This month marks the anniversary of a watershed moment in global black culture and knowledge production. In January 1977, over four hundred black American artists traveled to Lagos, Nigeria to participate in Festac 77, the Second World Black and African Festival of Arts and Culture. From their meeting in the lobby of John F. Kennedy Airport in New York to the touchdown of their chartered plane fourteen hours later, a crowd including Paule Marshall, Audre Lorde, Amiri Baraka, Houston Baker, Jayne Cortez, and Stevie Wonder debated the latest episode of the wildly popular ABC-miniseries based on Alex Haley’s Roots.
It is hard to imagine a more appropriate cultural referent than Haley’s diasporic epic. Hosted by the Nigerian government in a specially constructed festival town within the city limits of its capital Lagos, Festac was a month-long celebration of “Black art, culture, and spiritual regeneration.” Authors such as Marshall, Lorde, and Baraka, and performers like Wonder presented their work to a diverse and massive audience. As Marshall observed in her 2009 memoir Triangular Road, thousands united in a “praise song” of the Americans, the continent’s “lost children” who had emerged as the embodiment of the global struggle against white supremacy.
Indeed, silently underlying Festac and its astounding spectacles was an overarching political goal of which a celebration of culture only represented the tip of the iceberg. The festival provided an important space to discuss strategies, parallels, and differences across national contexts, all while celebrating the rich and diverse cultures of the African diaspora that were themselves a testament to resilience and community in the face of white supremacy. With delegations from fifty-five countries and an estimated 17,000 participants total, Festac was a momentous occasion.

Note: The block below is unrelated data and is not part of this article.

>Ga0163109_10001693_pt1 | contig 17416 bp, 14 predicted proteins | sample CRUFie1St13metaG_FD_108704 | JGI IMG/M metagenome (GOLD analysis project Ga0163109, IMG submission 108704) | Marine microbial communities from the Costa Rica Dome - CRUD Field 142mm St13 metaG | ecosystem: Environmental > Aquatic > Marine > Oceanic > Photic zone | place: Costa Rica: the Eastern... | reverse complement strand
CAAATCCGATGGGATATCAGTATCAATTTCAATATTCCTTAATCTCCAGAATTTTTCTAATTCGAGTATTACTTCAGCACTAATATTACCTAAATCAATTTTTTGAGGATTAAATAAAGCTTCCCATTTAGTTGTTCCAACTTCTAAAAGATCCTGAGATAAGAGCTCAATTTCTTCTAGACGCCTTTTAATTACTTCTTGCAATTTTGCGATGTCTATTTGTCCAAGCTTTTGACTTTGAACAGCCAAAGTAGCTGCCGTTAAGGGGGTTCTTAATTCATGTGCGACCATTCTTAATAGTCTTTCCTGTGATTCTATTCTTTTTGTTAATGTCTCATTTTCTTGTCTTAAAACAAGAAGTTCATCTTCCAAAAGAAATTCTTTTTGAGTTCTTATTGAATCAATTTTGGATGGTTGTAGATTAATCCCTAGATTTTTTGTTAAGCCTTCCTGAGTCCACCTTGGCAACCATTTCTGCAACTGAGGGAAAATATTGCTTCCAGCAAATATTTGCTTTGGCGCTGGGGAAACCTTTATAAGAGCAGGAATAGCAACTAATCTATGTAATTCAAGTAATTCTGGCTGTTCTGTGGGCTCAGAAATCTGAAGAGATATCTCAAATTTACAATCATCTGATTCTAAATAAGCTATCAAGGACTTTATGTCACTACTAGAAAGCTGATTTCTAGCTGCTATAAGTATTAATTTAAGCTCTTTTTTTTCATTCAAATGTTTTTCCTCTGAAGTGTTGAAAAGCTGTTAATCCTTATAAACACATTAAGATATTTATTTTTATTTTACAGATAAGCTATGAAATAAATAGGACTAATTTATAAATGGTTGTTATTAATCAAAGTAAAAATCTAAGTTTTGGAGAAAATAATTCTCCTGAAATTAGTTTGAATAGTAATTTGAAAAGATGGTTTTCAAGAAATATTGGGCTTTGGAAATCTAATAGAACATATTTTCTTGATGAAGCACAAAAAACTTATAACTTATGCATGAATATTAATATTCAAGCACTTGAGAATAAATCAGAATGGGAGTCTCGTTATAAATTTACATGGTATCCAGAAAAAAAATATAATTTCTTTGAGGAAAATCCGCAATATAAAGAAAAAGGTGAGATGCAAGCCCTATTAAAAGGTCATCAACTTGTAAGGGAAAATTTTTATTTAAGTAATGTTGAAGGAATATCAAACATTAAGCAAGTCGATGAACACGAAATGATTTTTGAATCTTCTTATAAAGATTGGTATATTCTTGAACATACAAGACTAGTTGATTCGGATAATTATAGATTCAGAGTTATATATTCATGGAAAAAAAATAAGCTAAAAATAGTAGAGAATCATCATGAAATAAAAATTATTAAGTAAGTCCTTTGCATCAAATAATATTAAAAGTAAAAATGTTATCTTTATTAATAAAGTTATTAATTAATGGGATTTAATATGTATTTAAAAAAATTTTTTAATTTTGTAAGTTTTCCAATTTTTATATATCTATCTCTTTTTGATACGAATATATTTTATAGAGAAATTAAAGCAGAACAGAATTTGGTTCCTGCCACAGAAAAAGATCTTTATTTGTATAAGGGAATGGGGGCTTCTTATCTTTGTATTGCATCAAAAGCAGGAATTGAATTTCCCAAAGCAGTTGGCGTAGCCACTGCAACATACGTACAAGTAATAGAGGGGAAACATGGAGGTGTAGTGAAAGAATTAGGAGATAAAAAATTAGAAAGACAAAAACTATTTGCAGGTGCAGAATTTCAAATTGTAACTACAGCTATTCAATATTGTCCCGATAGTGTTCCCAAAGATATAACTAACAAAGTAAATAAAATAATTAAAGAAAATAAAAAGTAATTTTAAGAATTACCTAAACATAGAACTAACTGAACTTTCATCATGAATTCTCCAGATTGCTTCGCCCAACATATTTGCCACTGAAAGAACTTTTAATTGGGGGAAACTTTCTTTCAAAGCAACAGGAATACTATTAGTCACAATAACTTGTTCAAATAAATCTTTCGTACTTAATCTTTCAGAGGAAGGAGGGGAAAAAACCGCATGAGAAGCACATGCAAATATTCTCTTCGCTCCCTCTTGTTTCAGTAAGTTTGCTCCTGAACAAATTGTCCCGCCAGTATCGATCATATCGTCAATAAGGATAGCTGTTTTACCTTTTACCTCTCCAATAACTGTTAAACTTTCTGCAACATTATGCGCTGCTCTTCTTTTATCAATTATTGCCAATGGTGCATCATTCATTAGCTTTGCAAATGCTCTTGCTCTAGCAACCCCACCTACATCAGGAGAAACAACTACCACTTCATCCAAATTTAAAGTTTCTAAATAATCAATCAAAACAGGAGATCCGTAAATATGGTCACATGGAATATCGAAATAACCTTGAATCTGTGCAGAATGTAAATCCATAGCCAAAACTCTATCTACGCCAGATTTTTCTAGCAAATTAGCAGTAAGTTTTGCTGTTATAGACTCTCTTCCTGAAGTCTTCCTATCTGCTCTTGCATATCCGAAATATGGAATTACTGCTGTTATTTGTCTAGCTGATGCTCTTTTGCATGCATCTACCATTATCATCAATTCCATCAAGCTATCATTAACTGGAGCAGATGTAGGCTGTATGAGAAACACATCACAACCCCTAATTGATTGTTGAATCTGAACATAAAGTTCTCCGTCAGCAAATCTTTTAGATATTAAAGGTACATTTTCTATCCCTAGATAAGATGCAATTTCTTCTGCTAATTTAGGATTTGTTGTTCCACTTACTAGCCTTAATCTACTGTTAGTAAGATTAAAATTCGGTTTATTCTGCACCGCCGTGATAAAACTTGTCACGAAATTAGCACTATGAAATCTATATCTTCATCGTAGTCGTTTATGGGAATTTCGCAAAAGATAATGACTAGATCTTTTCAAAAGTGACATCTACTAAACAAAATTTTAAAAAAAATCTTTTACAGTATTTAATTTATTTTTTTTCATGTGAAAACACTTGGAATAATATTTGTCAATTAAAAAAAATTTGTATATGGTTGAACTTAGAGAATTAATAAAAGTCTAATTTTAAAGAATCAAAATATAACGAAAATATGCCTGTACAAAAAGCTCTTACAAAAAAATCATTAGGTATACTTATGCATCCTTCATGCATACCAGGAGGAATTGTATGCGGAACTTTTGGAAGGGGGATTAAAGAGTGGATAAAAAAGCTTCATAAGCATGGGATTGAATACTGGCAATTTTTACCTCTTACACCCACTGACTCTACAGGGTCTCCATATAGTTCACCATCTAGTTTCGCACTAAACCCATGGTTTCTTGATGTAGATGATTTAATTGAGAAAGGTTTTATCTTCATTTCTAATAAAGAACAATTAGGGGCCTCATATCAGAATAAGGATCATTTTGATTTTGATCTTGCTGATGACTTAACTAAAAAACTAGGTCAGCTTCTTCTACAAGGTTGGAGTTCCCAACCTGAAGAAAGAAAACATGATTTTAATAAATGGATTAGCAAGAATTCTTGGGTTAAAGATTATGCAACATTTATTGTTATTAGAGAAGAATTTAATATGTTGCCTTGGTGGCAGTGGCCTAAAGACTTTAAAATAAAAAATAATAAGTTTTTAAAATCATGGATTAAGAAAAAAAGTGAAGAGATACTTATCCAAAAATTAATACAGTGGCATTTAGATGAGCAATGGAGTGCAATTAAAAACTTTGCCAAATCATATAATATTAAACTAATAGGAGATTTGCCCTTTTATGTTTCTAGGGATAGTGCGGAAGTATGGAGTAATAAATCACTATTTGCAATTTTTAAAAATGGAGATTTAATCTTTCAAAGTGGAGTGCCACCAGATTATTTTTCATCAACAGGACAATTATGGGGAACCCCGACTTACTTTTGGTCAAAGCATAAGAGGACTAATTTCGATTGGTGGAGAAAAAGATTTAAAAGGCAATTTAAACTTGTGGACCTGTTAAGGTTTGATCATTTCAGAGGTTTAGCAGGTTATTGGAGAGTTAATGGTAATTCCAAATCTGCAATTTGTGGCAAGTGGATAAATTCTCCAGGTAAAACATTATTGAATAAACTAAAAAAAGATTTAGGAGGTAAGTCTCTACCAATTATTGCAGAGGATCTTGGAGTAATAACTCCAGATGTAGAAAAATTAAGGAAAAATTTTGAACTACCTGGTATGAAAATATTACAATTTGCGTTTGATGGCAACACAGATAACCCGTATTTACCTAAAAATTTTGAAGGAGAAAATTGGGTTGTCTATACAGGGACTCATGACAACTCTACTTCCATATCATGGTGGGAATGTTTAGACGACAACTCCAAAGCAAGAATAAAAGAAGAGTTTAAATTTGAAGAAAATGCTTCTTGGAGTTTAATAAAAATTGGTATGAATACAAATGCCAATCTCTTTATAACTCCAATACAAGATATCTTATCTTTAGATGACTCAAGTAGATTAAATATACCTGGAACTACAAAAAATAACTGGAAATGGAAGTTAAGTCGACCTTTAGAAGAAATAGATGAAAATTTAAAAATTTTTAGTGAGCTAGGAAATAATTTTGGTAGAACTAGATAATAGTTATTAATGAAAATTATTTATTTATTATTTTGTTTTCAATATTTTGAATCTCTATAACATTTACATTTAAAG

However, the month-long celebration was just the culmination of a lengthy preparation process. For the American delegation, with participation marred by internal discord and the virtual absence of press coverage during the festival, it was the preparation process itself that brought visibility. The negotiations, especially as they pertained to the government, helped reconceptualize what it meant to be black in the United States, and what goals might be formulated collectively in the wake of formal civil rights.
On November 17, 1976, U.S. ambassador to Nigeria Donald B. Easum sent an urgent classified telegram from the U.S. embassy in Lagos, Nigeria, to the Bureau of African Affairs in the U.S. Department of State, fifty-five hundred miles to his west. The topic was FESTAC 77, the Second World Black and African Festival of Arts and Culture. Originally scheduled for November 1974, the month-long celebration had been postponed several times already due to both political instability in the region—a military coup in July of 1975 had ousted General Yakubu Gowon, the festival’s patron—and “technical problems” in the construction of infrastructure related to the “convenience, health, and transportation” of the anticipated 500,000 spectators and performers.